Perez posted more modest numbers in 1971, but still managed to hit 25 home runs and knock in 91 runs.  Cincinnati finished fourth in the N.L. West, but rebounded the following year to capture the division title for the second time in three seasons.  Perez had another solid year, hitting 21 homers, driving in 90 runs, and batting .283.  Although the Reds eventually lost the World Series to Oakland in seven games, Perez did his very best to give Cincinnati its first world championship since 1940, batting .435 against A’s pitching.

Perez continued to excel as one of baseball’s top RBI-men in subsequent seasons, driving in 101 runs in both 1973 and 1974.  He also combined for 55 home runs those two years, while hitting .314 in 1973.  The Reds failed to return to the World Series in either of those seasons, but they found themselves back in the Fall Classic in 1975.  Perez, who knocked in 109 runs during the regular season, struggled against Boston pitching during the first five contests.  However, he righted himself in the final two games, hitting three home runs and driving in seven runs.  Perez’s sixth inning homer against Red Sox lefthander Bill Lee in the decisive seventh game helped Cincinnati overcome an early deficit and rally to a 4-3 victory and the world championship.  Discussing his game-changing blow, Perez said, “Lee had actually thrown me that blooper pitch two times previous and both times it bounced and I swung and missed and embarrassed myself.  When I saw him hesitate in his motion again, I waited on it.”

Perez’s ability to deliver big hits was not lost on his teammates.  The players on Cincinnati’s Big Red Machine of the 1970s were a confident bunch that often exchanged friendly barbs as a way of challenging one another.  Former teammate Joe Morgan once revealed that several of Cincinnati’s top players pestered Perez one day as the slugger took batting practice.  Reminded by Morgan, Pete Rose, and Johnny Bench of the hitting slump he found himself immersed in at the time, Perez calmly stepped out of the batting cage and suggested to his tormentors, “If the Big Dog doesn’t hit, the Reds don’t win,” a proclamation with which none of his teammates found fault.

Opponents also carried with them a tremendous amount of respect for Perez’s ability to hit in the clutch.  Pittsburgh Pirates Hall of Famer Willie Stargell stated, “With men in scoring position and the game on the line, Tony’s the last guy an opponent wanted to see.”

Meanwhile, Reds manager Sparky Anderson suggested on numerous occasions that Perez was the number one leader, and the heart and soul of Cincinnati’s Big Red Machine.

The Reds captured their second consecutive world championship in 1976, establishing themselves in the process as one of the greatest teams ever.  After winning 102 games during the regular season, they swept both the Phillies in the NLCS and the Yankees in the World Series.  Perez had another productive year, hitting 19 home runs and driving in 91 runs.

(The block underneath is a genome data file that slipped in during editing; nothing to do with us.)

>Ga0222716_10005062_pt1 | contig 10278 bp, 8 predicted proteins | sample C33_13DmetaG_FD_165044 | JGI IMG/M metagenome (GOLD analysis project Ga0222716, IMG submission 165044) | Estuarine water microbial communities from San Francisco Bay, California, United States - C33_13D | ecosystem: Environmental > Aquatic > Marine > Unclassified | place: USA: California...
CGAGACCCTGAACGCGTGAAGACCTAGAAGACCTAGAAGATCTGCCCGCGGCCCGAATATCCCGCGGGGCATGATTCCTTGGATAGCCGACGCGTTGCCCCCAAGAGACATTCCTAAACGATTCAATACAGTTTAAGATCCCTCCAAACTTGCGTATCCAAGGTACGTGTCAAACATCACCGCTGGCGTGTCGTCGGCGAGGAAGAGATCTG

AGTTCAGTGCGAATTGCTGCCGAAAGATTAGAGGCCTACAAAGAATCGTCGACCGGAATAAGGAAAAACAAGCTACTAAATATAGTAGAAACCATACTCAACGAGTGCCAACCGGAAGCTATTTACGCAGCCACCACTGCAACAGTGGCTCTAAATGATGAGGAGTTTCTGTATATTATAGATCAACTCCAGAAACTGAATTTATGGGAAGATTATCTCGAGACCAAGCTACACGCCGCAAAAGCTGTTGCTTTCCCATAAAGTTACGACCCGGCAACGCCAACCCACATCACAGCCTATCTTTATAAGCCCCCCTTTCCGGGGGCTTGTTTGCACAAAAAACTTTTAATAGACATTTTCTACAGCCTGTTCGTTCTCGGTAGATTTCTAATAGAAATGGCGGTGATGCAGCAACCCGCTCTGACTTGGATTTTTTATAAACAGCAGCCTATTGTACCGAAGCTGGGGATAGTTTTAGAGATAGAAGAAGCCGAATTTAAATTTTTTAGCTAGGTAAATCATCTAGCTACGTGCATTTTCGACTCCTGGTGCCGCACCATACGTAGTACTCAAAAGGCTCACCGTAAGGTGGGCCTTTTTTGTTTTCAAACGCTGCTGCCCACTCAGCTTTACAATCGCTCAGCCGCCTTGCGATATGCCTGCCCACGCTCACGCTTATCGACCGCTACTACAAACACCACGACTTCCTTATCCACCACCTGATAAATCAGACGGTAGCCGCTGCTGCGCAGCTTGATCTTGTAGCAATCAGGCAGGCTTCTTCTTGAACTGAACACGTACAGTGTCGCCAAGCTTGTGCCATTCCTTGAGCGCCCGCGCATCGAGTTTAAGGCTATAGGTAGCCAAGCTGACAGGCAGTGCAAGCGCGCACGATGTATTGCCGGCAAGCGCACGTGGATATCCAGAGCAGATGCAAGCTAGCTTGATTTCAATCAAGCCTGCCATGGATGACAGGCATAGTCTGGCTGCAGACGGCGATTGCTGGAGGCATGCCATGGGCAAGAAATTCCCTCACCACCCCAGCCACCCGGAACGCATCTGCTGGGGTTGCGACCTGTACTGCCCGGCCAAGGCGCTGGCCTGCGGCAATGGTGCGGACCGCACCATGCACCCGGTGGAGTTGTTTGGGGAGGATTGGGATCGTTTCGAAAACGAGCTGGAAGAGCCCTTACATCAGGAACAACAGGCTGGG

At the end of the season, though, Cincinnati decided to part ways with Perez.  With promising young first baseman Dan Driessen apparently ready to inherit the first base job from the 34-year-old veteran, Reds general manager Bob Howsam traded Perez to the Montreal Expos.  Driessen posted decent-enough numbers for the Reds over the next few seasons, but he never came close to replacing the leadership Perez brought to his Cincinnati teammates, who failed to make it back to the playoffs the next two years. 

Perez continued to put up solid numbers in his three years with the Expos, hitting 19 homers, driving in 91 runs, and batting .283 in his first season with his new club.  He then spent three years in Boston, hitting 25 homers and driving in 105 runs in 1980, before becoming a part-time player in his final two years with the team.  From Boston, Perez moved on to Philadelphia, where he spent one season before he returned to Cincinnati in 1984.  He spent his final three years as a part-time player with the Reds, finally retiring from the game at the conclusion of the 1986 campaign.  Perez ended his career with 379 home runs, 1,652 runs batted in, 1,272 runs scored, 2,732 hits, and a .279 batting average.  He surpassed 20 homers nine times, knocked in more than 100 runs seven times, scored more than 100 runs twice, and batted over .300 on three separate occasions.  Perez earned seven All-Star nominations and finished in the top ten in the league MVP voting a total of three times.     

After retiring from the game as an active player, Perez went on to manage both the Reds and the Florida Marlins for brief periods of time.  He anxiously awaited a call from Cooperstown for eight years announcing his induction into the National Baseball Hall of Fame, before finally receiving notification of his election in January 2000.  Johnny Bench was one former teammate who considered the induction of Perez long overdue, saying, “Tony cast a net over the entire team with his attitude.  He was always up, always had a sense of humor.”